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  1. I have been googling but i still find myself confused on the matter. What is true 4K resolution and there is a difference with Ultra-HD

    Why do i care?

    First off i need to know which resolution to set on PC so as to have 1:1 output on my 4K TV.

    -Secondly i got an official samsung usbc-hdmi adapter for use with my phone, yet my phone output 4k 25hz on the TV, and wonder wheter this could be due to the adapter supporting 60hz up to 3840, but since 4096 is forced it drops to 25...

    My TV is the Sony 55XE7096

    https://www.sony.ee/electronics/support/televisions-projectors-lcd-tvs/kd-55xe7096/specifications

    Display resolution (H x V, pixels)
    3840x2160

    Video signal support
    4096x2160p(24,50,60Hz), 3840x2160p(24,25,30,50,60Hz), 1080p(30,50,60Hz), 1080/24p, 1080i(50,60Hz), 720p(30,50,60Hz), 720/24p, 576p, 576i 480p, 480i
    Picture modes
    Vivid,Standard,Custom,Cinema,Sports,Photo-Vivid,Photo-Standard,Photo-Custom,Game,Graphics,HDR Vivid,HDR Video
    HEVC Support (Broadcast)
    Yes (Up to 3840x2160/60p 10bit)
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    Originally Posted by therock003 View Post
    I have been googling but i still find myself confused on the matter. What is true 4K resolution and there is a difference with Ultra-HD

    Why do i care?

    First off i need to know which resolution to set on PC so as to have 1:1 output on my 4K TV.

    PC output is normally set to the TV's native resolution at 59 Hz, 60Hz or 50Hz, depending on the preferred refresh rate of the TV when it is used as a PC monitor. 4K/UHD TVs, including yours, have a native resolution of 3840  2160. Your TV's preferred refresh rate is apparently 60 Hz.

    3840  2160 (UHD 4K) is also the 4K standard for consumer video and broadcast TV. The 4K standard for digital cinema is 4096  2160 (DCI 4K).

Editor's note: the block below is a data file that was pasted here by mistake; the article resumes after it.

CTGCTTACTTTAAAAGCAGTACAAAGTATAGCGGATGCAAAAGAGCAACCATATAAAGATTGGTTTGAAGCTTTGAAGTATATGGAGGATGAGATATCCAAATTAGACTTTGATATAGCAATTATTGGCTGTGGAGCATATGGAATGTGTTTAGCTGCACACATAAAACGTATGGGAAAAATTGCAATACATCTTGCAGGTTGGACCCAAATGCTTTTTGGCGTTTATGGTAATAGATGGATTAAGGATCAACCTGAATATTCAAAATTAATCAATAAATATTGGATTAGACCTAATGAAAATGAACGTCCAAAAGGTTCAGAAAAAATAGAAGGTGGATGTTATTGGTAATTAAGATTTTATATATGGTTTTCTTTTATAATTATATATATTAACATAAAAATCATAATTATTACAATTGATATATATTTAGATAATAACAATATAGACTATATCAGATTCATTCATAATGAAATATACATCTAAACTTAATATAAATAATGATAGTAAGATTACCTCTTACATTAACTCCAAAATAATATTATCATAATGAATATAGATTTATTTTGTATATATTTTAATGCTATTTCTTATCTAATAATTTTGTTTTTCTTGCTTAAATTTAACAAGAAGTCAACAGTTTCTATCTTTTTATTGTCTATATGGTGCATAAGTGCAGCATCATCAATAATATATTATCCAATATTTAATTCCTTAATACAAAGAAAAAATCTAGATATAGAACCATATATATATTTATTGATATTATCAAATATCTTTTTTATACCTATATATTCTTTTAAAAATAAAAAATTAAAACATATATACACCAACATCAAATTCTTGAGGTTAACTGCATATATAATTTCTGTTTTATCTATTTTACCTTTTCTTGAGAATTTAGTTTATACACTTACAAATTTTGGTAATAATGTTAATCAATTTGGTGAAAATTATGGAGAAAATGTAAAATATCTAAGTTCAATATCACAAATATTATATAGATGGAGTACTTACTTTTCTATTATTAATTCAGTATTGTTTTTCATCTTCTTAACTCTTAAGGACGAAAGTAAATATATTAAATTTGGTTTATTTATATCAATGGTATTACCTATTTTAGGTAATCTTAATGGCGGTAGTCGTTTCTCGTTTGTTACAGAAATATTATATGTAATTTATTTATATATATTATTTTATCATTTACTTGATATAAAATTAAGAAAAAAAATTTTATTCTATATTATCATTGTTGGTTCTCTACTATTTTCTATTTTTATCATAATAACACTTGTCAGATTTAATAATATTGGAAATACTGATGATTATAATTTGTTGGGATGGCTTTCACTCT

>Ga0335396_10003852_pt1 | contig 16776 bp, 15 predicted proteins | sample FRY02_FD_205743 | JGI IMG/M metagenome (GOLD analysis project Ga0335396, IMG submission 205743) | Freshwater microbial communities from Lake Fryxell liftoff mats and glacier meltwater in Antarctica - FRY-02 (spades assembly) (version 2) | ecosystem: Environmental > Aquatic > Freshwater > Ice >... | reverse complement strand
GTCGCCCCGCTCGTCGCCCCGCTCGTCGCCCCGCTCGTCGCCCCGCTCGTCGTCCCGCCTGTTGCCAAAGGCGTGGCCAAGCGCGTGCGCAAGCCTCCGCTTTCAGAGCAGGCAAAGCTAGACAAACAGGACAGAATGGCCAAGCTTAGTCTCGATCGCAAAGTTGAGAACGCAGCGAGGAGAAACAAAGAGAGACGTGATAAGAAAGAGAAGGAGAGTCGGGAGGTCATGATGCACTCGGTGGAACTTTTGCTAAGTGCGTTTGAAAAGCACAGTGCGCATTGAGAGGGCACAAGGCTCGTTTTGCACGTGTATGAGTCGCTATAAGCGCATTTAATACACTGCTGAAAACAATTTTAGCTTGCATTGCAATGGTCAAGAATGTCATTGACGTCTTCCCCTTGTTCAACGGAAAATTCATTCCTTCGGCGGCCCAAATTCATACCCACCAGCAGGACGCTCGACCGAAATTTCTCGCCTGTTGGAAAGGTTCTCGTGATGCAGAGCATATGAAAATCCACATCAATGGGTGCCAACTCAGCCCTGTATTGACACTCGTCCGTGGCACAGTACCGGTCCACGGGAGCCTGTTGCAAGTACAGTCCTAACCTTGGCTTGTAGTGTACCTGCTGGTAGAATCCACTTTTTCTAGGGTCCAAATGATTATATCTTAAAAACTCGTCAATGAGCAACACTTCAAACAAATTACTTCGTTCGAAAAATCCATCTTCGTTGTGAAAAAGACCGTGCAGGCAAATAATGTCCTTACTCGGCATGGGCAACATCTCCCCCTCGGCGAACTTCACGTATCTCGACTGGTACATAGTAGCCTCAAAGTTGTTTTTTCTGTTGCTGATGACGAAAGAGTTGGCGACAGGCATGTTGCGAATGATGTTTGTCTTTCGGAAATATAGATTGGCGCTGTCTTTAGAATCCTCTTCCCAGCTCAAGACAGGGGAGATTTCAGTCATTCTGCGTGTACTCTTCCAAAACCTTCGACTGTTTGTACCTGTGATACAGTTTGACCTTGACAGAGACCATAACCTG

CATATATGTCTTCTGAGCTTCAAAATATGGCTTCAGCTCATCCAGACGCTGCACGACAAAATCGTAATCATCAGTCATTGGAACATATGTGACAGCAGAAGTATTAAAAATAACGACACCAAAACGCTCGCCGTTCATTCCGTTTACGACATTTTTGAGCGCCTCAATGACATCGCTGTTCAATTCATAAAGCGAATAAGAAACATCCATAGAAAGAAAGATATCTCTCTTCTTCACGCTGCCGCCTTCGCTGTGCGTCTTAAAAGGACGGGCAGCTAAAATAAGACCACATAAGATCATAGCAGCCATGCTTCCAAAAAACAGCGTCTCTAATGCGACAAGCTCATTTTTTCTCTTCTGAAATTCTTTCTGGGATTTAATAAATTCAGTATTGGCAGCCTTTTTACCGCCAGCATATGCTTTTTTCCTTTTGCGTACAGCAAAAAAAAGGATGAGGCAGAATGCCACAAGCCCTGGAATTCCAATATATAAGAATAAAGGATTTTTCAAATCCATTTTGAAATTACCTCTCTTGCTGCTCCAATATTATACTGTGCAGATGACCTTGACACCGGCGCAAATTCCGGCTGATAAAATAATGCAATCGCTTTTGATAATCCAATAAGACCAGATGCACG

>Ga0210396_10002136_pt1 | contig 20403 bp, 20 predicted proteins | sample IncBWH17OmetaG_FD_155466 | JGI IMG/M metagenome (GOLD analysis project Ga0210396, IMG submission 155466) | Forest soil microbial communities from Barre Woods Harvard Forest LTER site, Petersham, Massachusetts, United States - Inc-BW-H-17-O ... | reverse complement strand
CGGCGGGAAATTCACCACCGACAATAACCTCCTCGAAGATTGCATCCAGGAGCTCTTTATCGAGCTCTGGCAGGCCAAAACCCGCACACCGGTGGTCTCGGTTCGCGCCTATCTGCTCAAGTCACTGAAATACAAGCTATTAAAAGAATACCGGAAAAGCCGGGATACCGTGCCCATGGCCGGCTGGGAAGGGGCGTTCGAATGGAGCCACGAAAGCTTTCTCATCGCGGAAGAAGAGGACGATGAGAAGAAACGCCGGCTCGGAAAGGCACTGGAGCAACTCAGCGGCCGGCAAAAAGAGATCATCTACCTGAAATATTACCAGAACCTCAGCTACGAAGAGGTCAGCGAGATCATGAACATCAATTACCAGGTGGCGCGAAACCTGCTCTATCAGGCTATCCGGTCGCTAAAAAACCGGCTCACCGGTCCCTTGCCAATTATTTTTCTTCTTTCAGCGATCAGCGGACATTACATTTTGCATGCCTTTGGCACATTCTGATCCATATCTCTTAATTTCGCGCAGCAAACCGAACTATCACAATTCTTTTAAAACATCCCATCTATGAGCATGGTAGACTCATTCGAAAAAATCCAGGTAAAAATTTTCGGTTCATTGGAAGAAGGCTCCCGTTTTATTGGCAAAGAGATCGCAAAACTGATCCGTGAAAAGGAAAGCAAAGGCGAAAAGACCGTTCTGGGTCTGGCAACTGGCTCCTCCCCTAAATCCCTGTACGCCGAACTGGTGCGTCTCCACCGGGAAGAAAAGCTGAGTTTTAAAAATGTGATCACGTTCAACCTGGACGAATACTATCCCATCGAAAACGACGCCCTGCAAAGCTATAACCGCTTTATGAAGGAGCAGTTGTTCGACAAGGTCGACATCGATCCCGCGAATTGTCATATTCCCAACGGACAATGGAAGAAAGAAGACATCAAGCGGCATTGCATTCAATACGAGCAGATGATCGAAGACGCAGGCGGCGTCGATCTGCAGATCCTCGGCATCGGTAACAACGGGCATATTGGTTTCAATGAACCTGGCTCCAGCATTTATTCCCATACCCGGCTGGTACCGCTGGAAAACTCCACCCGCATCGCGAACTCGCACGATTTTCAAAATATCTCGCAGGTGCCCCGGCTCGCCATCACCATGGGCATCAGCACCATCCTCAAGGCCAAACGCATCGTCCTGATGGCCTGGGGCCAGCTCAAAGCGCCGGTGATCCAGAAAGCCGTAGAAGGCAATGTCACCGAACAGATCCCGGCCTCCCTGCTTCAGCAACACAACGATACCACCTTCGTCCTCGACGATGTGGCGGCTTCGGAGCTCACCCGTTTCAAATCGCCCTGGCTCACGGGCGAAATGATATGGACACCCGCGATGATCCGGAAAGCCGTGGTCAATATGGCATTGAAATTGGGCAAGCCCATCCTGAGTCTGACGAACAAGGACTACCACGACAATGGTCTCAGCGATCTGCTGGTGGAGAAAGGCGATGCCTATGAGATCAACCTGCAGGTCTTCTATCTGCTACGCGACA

Originally Posted by therock003 View Post
    -Secondly i got an official samsung usbc-hdmi adapter for use with my phone, yet my phone output 4k 25hz on the TV, and wonder wheter this could be due to the adapter supporting 60hz up to 3840, but since 4096 is forced it drops to 25...
    The phone outputs 4096  2160 @ 25Hz because the TV, adapter, and phone all support 25Hz at that resolution, although it isn't one of the TV's preferred refresh rates for that resolution. 25hz may be a limitation imposed by the phone or the adapter. You haven't provided any information about the phone.

    Originally Posted by therock003 View Post
    My TV is the Sony 55XE7096

    https://www.sony.ee/electronics/support/televisions-projectors-lcd-tvs/kd-55xe7096/specifications

    Display resolution (H x V, pixels)
    3840x2160

    Video signal support
    4096x2160p(24,50,60Hz), 3840x2160p(24,25,30,50,60Hz), 1080p(30,50,60Hz), 1080/24p, 1080i(50,60Hz), 720p(30,50,60Hz), 720/24p, 576p, 576i 480p, 480i
    Picture modes
    Vivid,Standard,Custom,Cinema,Sports,Photo-Vivid,Photo-Standard,Photo-Custom,Game,Graphics,HDR Vivid,HDR Video
    HEVC Support (Broadcast)
    Yes (Up to 3840x2160/60p 10bit)
    Ignore list: hello_hello, tried, TechLord, Snoopy329